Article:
Last modified: Wednesday, February 2, 2011
IU's Polish Studies Center presents free concert honoring Polish music tradition
FOR IMMEDIATE RELEASE
Feb. 2, 2011
BLOOMINGTON, Ind. -- Last year, people all over the world celebrated the 200th anniversary of the birth of legendary Polish composer and pianist Frederic Chopin.
This Sunday, the Bloomington community will have the opportunity to celebrate the music of Chopin and several other important Polish composers in a free, open-to-the-public concert at 8 p.m. Sunday (Feb. 6) in Auer Hall. The concert is presented by Indiana University's Polish Studies Center and features Artists in Residence Michael Pecak, piano; Alyssa Cox, soprano; and Jinhee Han, cello.
This year's concert will be a study in contrasts: A polonaise and an etude by Chopin, songs by Karol Szymanowski and Witold Lutosawski and two works by Grazyna Bacewicz will express where Polish music has been -- and where it is going. The selected music is characterized by lyricism, rich harmonic vocabularies and instrumental color, and depth of expression.
The Polish musical tradition stretches far beyond Chopin's genius, said Halina Goldberg, associate professor of musicology at the Jacobs School of Music.
"In the 20th century, Poland was a key center of musical innovation," Goldberg said. "Many of the great composers of the modernist era, from Karol Szymanowski to Grazyna Bacewicz, lived and worked in Poland. They and others worked in the great tradition of Polish music while pushing beyond it, too, and their influence continues to be felt, just as does Chopin's."
Goldberg said Polish composers interacted with the musical aesthetics of the mainstream not only by following new trends but also by developing new musical vocabularies that were adopted by composers elsewhere.
"IU is home to one of the greatest schools of music in the United States, and one of the oldest and strongest programs in Polish Studies as well," said Padraic Kenney, IU professor of history and director of the Polish Studies Center.
The Artists in Residence program, begun with the assistance of IU's Office of the Vice President for International Affairs, allows the Polish Studies Center to present these strengths to the public, through concerts in Bloomington and elsewhere. The program aims to familiarize audiences with Polish music beyond Chopin and to give students of the Jacobs School of Music the opportunity to perform this rich repertoire in public.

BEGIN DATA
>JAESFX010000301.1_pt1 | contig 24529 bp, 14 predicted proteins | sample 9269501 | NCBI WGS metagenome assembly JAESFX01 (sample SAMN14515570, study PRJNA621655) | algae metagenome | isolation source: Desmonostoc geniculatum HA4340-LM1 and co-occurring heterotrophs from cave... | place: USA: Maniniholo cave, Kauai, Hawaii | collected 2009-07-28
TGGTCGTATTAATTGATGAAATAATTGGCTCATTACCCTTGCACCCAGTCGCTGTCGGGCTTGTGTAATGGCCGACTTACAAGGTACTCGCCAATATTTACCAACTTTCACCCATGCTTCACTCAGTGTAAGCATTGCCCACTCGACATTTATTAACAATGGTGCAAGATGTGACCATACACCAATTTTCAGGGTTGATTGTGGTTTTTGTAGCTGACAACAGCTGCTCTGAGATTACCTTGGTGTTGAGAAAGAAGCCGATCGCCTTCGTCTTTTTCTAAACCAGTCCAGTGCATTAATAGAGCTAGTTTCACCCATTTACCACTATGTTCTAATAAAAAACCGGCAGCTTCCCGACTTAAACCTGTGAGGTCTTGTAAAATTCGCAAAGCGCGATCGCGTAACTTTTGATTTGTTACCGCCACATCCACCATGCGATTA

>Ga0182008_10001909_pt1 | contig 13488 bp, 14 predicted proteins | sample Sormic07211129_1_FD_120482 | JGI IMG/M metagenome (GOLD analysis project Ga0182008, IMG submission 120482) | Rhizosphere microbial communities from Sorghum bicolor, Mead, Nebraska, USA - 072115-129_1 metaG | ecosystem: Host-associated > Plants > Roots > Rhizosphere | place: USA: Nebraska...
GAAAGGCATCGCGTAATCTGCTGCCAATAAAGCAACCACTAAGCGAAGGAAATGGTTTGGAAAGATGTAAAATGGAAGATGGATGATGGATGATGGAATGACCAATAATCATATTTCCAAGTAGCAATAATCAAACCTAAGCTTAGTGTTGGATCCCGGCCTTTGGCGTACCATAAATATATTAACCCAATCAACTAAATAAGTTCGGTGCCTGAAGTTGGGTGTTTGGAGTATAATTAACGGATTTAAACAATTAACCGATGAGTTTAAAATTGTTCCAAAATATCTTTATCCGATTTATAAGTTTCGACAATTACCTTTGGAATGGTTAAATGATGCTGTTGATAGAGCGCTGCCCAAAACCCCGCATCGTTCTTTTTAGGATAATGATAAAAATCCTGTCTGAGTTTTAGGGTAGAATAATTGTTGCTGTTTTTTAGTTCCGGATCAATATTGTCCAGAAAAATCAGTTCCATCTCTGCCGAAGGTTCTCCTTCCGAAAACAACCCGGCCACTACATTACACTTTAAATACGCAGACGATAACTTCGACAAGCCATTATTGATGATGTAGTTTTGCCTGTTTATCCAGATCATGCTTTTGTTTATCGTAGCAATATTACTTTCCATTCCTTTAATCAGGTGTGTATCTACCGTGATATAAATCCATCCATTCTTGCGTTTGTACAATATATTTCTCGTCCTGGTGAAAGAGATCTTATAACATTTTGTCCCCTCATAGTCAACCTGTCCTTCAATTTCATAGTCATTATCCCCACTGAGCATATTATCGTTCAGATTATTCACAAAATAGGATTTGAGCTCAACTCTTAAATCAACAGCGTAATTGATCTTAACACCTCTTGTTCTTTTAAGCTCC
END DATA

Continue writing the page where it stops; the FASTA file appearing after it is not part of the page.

"We hope that audiences who know music will learn about Poland, while those who know Poland will rediscover its music," Kenney said.
For more information about the Polish Studies Center's Artists in Residence, see http://www.indiana.edu/~polishst/Artist in Residence.shtml.
About the Artists in Residence
A native of the Eastern Shore Maryland, soprano Alyssa Cox recently completed a five-year program with a Bachelor of Music in Voice and a Master of Music in Opera at the Oberlin Conservatory of Music. In Fall 2009, she began post-graduate studies at IU's Jacobs Schol of Music, where she studies with Carol Vaness. In 2009, Cox debuted at Carnegie Hall Weill Recital Hall, and at the Jumeirah Essex House with the Schuyler Foundation.
Jinhee Han is a cellist and a native of South Korea who was a principal cellist of the Philharmonic Orchestra and the Symphony Orchestra at IU under the batons of Leonard Slatkin, David Effron and Cliff Colnot. She has served as a collaborative cellist, a chamber music coach and a member of the festival orchestras for many summers at different music festivals. Han is currently pursuing her Doctorate of Music with Emilio Colon as his assistant instructor.
Michael Pecak, of Chicago, began playing the piano at the age of five. He has performed in numerous masterclasses with distinguished pianist-pedagogues and has performed to great acclaim in solo recitals as part of the Frank Lloyd Wright's "Unity Temple" Young Artists Series, "Parisian Salon Concerts" series and at the General Consulates of Poland and Japan.